Throughout All But My Life, Gerda lovingly describes her childhood home. The day before she is moved to the ghetto, Gerda takes a serious risk, saying, “I did not care whether I was caught or not, I had to see my beloved home once more!” In the camps, Gerda often thinks of her parents and brother, always set against the backdrop of her home as it was before they were forced to sell their belongings and move out. She uses fantasies of returning home and meeting her family to help her get through the horrors of her days in the camps, and her longing for home sometimes comes close to overwhelming her while she is on the death march. The feeling of security she gets from picturing her childhood home does not diminish until she is liberated. Only then does she slowly start to realize that her home no longer exists in the way she remembers it. In her epilogue, however, Gerda recalls her first steps on American soil, with Kurt, her husband, embracing her and saying, “You have come home.” Only then does Gerda realize that home is not a physical place but, rather, a set of feelings that has survived the destruction of the war and will live on through her new family.
Rather than portraying her survival as the result of her own cunning or of divine intervention, Gerda is quick to note the many times that sheer luck determined whether she would live to see the end of the war. Gerda’s brushes with death are too numerous to count, and only because of a series of close calls and coincidences does she avoid being exterminated with the rest of her family. The police officer who lets her go when she is caught studying English, her father’s insistence that she wear her ski boots before she leaves their home, Merin’s forcing her onto the truck to the camps instead of to Auschwitz, and Ilse’s backing out of their escape plan at the last minute are all examples of the role that chance plays in her eventual survival. By accentuating these moments, Gerda makes clear that she does not believe herself to be superior to those who did not live. Rather, she portrays the wartime world as a terrifying place where matters of life and death are again and again determined completely by chance.
The Holocaust is one of the most dramatic instances of people behaving inhumanely and treating others with hideous cruelty, yet Gerda chooses to focus on the deep friendships she develops during the war and the acts of generosity she witnesses. Other Holocaust memoirs, such as Night by Elie Wiesel, detail not only the brutality of the Nazis but also the cruelty of the Jews toward one another as they are forced to struggle for their own survival. In contrast, Gerda in almost every case shows the acts of kindness among her peers in the camps and tries to act as charitably as they do. Despite the fact that she and her fellow prisoners are near starvation, Gerda gives her food away many times and, when she is weak, is given food by Ilse and Hanka. Much like Anne Frank, the author of the Holocaust memoir Diary of a Young Girl, Gerda is inspired by the horrors of the war to be more generous and kind rather than less so.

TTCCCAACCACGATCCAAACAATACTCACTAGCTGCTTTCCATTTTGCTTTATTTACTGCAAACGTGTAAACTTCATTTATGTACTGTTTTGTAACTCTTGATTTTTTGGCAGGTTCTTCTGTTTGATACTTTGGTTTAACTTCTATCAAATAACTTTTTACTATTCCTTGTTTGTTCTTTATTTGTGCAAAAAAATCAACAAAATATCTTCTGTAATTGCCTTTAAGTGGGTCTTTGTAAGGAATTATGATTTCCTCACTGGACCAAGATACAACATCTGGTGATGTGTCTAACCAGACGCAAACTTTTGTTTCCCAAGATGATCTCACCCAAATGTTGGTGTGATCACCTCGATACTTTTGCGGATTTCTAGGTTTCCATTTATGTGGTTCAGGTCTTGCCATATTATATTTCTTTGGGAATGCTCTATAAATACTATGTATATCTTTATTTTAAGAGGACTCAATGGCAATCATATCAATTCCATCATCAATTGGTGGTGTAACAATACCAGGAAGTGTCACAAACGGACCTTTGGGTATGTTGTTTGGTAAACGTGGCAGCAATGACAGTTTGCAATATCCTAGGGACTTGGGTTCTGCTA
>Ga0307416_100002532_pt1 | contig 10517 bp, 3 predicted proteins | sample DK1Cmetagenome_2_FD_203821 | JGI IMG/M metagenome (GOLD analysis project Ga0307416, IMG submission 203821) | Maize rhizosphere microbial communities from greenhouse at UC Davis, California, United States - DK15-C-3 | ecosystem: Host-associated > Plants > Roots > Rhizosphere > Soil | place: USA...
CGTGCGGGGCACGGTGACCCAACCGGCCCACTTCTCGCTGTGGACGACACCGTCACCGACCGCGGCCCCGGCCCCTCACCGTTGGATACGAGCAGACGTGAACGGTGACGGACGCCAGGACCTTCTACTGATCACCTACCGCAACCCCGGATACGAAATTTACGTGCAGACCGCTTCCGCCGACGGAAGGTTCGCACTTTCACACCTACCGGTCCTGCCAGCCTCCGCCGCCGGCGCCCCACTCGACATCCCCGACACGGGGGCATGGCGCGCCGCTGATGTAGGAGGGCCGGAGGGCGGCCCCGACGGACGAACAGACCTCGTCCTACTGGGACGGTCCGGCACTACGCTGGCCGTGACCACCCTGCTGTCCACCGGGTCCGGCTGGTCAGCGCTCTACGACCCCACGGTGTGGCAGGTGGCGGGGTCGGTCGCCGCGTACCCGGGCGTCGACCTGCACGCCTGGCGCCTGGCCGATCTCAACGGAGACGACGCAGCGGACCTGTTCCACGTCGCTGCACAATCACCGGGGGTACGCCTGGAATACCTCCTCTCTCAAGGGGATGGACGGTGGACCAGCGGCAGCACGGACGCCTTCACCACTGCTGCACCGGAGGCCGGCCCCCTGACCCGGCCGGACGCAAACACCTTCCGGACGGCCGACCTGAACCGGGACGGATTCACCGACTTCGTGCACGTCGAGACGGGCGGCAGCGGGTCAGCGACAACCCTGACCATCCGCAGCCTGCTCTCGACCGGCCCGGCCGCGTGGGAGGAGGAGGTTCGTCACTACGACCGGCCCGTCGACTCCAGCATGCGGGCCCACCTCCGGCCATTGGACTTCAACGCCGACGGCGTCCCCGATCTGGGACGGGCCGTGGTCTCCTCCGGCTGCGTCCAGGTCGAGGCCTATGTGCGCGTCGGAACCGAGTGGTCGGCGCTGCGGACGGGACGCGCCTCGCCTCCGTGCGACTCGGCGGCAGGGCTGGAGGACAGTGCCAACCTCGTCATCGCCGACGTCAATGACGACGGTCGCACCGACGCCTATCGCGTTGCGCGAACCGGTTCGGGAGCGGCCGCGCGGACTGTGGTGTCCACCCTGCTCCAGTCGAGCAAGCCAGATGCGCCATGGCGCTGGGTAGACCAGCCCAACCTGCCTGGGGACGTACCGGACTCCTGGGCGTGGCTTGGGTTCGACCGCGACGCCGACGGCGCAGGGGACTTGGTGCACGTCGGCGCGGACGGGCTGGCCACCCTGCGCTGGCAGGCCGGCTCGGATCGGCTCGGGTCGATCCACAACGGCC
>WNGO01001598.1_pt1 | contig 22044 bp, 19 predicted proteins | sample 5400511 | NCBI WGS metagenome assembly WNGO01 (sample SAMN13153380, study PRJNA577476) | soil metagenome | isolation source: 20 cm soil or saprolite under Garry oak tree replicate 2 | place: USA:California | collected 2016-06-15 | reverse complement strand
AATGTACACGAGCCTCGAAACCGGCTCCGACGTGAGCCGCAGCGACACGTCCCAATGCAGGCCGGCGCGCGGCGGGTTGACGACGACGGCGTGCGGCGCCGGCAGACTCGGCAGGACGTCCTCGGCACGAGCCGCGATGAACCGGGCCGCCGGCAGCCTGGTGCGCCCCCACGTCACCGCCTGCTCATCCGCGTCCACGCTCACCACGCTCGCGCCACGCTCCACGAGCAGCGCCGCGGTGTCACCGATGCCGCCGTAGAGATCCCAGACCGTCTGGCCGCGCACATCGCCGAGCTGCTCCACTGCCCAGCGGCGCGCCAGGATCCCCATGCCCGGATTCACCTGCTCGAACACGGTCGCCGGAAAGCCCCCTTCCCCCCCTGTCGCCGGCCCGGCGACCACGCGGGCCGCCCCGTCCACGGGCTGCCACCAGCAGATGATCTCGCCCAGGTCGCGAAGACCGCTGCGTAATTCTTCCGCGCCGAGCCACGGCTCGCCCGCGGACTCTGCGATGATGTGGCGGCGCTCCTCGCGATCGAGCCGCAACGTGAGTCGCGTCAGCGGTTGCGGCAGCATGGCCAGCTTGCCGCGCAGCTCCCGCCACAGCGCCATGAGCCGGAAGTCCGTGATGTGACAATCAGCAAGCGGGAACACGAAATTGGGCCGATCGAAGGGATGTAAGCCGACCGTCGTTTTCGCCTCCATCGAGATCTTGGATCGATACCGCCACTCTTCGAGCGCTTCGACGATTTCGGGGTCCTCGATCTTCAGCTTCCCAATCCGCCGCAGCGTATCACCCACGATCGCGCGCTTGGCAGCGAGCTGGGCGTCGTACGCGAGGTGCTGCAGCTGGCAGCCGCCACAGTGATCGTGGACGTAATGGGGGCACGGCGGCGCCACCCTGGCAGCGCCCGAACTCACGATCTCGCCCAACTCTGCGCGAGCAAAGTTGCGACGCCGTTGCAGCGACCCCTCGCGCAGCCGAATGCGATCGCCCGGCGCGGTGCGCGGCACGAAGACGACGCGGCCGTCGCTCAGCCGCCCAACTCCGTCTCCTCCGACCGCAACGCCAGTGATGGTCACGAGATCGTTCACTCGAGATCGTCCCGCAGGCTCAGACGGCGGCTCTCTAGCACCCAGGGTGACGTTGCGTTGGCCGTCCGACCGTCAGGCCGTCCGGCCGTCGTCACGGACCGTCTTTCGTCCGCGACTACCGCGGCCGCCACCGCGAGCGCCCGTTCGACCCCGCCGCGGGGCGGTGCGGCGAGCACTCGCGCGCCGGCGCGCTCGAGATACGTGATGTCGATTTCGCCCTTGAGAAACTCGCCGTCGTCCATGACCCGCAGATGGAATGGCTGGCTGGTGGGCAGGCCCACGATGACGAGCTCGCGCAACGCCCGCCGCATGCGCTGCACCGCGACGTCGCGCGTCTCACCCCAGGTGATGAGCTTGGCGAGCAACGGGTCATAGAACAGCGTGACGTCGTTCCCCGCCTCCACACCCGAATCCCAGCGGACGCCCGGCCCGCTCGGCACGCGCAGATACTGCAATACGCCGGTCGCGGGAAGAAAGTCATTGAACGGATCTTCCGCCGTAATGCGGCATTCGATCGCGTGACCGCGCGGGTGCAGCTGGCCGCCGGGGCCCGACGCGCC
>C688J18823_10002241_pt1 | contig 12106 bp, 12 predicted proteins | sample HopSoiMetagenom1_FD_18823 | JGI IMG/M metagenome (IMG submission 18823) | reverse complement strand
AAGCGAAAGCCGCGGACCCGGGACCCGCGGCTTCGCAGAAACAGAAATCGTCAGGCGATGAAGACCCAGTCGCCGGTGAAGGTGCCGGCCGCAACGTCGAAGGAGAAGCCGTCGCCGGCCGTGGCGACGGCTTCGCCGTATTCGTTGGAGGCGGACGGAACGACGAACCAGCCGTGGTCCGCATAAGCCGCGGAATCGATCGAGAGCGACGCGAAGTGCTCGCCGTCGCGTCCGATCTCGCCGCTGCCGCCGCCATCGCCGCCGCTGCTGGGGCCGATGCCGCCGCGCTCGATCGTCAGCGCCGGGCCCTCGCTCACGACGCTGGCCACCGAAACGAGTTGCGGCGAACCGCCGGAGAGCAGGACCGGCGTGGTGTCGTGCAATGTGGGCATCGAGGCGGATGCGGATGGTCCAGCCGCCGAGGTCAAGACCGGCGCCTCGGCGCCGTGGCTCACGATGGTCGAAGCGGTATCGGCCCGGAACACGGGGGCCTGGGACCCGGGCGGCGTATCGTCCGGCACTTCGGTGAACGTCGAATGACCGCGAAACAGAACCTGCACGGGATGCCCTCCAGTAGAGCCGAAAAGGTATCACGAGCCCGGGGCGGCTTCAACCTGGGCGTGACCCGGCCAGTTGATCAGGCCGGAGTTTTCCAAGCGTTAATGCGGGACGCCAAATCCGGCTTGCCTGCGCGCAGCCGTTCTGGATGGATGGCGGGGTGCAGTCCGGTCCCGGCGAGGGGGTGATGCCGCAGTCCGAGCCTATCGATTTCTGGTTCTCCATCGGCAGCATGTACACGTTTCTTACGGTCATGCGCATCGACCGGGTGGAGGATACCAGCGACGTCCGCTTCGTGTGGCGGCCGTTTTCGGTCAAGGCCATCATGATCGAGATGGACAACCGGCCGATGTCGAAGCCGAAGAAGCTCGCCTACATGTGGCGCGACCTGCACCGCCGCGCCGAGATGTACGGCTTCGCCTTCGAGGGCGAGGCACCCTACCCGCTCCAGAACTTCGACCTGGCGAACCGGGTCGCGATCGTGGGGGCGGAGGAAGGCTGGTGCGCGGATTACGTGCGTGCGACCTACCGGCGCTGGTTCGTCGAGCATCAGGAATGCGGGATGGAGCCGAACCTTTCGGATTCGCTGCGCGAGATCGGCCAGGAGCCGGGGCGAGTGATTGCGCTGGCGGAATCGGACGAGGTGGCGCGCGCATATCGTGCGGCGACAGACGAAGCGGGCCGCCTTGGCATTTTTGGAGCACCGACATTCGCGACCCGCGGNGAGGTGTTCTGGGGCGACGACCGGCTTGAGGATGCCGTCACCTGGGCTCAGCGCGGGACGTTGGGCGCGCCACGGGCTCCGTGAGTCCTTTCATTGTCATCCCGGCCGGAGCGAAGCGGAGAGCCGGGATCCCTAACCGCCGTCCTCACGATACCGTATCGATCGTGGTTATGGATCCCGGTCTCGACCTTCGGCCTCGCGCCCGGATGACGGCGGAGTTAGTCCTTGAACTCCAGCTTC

Gerda mentions flowers dozens of times in her memoir: roses, buttercups, daisies, lilacs, tulips, and violets. These references often point to the beauty of nature and the goodness of which the world is capable. Flowers are also important symbols for the memories of home that sustain her during her ordeal. When Kurt brings Gerda lilies-of-the-valley early in their courtship, he brings her to tears by reminding her of her childhood garden. To keep hope alive during her time in the camps, she often recalls images of flowers. She uses the beauty of these images to underscore all that she has lost in the war and to remind herself that, despite what she has endured, the world is still capable of producing beauty and inspiring hope.
In the world of the Holocaust, shoes represent the difference between life and death. Many times in her memoir, Gerda says she believes that the fact that her father insisted she wear her skiing shoes before she left for the camps saved her life. She sleeps curled around her shoes on the death march, to protect them from the shoeless girls who would otherwise steal them during the night, for those who are properly shod have the best chance of surviving. She writes of seeing a girl break off her own toes after they become thoroughly frozen, and of other girls who leave bloody trails in the snow when they walk. Gerda keeps poison in her shoe as well, to be used as a last resort. Her shoes not only have the power to assure her survival—they also contain the means of her death, if she so chooses.
Gerda Weissman was born in Bielsko, Poland. Not Bielitz.